This morning, we released our update to the November 1999 Monetary Policy Report. It gives the Governing Council's latest outlook for the economy and for inflation.

Information received since November confirms that our economy performed well last year - expanding by close to 4 per cent between the fourth quarter of 1998 and the fourth quarter of 1999. And nearly 430,000 new jobs were created during the year (December over December), taking the unemployment rate down to a 23-year low of 6.8 per cent.

With respect to the outlook for this year, the Update presents our revised view that foreign and domestic demand for Canada's output is now stronger than had been anticipated in November. This is because of greater strength in the global economy, particularly in the United States, and in world commodity markets. We now expect real Gross Domestic Product growth in 2000 to be near the top of the 2¾ to 3¾ per cent range projected in November.

Our core measure of inflation has been slightly lower than we expected, but it should still move up to the midpoint of the 1 to 3 per cent target range for inflation control in the next few months. Because of the recent sharp step-up in energy prices, however, the rate of increase in the total Consumer Price Index will likely rise to close to 3 per cent over the same period. Nonetheless, we continue to see the total CPI moving down towards the core rate during the course of the year, if energy prices moderate, as we expect.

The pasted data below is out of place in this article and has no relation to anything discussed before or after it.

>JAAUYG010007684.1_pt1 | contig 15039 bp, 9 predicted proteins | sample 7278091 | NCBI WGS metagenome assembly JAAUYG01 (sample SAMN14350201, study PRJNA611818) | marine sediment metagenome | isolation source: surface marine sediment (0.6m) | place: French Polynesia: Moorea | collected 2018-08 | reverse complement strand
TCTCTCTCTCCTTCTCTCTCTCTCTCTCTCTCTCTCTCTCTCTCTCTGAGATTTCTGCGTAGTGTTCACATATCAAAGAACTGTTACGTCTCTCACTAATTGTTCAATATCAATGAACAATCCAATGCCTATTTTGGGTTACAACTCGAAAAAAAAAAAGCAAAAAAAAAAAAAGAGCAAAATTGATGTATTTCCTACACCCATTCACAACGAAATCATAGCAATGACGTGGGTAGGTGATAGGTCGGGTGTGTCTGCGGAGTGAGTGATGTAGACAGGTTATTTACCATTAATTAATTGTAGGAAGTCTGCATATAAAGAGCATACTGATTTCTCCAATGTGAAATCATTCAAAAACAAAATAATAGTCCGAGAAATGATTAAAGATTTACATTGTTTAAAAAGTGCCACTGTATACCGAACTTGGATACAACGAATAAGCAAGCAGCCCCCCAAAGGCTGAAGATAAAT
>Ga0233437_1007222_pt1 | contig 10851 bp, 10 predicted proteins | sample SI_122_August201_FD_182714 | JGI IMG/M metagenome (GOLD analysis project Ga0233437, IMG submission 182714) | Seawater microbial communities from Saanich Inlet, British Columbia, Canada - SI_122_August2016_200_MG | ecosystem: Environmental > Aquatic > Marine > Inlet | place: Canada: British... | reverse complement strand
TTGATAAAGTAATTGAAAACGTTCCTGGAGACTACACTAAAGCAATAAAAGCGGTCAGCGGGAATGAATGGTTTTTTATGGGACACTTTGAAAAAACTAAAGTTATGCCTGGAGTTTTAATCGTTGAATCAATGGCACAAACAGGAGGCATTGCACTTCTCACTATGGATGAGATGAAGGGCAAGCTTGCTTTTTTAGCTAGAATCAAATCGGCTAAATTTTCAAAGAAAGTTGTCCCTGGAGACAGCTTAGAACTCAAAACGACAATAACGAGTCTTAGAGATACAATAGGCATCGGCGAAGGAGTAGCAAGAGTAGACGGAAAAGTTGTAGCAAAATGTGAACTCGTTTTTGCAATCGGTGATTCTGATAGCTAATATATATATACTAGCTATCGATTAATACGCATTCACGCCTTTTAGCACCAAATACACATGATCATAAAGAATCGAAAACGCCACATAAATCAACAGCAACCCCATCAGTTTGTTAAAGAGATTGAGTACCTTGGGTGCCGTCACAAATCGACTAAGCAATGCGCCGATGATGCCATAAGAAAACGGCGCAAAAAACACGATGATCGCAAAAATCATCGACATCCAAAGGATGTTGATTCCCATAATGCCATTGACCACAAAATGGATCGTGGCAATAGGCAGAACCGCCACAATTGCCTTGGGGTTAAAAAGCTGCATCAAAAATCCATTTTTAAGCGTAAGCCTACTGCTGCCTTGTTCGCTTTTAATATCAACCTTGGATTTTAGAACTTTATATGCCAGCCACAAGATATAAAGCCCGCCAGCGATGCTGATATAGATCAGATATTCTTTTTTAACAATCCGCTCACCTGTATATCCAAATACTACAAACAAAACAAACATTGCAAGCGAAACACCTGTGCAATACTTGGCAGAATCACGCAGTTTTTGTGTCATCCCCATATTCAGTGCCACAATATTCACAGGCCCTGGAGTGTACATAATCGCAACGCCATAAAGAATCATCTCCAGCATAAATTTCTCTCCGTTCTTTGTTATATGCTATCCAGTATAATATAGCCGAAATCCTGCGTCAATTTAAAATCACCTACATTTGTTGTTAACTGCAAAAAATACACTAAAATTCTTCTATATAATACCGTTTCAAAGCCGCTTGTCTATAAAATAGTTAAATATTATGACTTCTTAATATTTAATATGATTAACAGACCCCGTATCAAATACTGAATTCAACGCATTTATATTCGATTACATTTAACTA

Monetary policy must always be forward-looking. And so the Bank must remain sensitive to, and be ready to respond to, any future inflation risks. We highlighted two such risks last November: the possibility of a much stronger momentum of demand in Canada from both domestic and foreign sources, and a potential buildup of inflation pressures in the United States that could spill over to Canada.

Developments since then continue to point to these risks, reinforcing the need for the Bank to be vigilant and ready to act in a timely fashion to keep the trend of inflation well inside the target range. Our decision to raise the Bank Rate two weeks ago reflected these concerns.

I would like to emphasize once again the importance of keeping the future trend of inflation in Canada low and stable. This is the way monetary policy can help to keep our economy expanding in a sustainable way.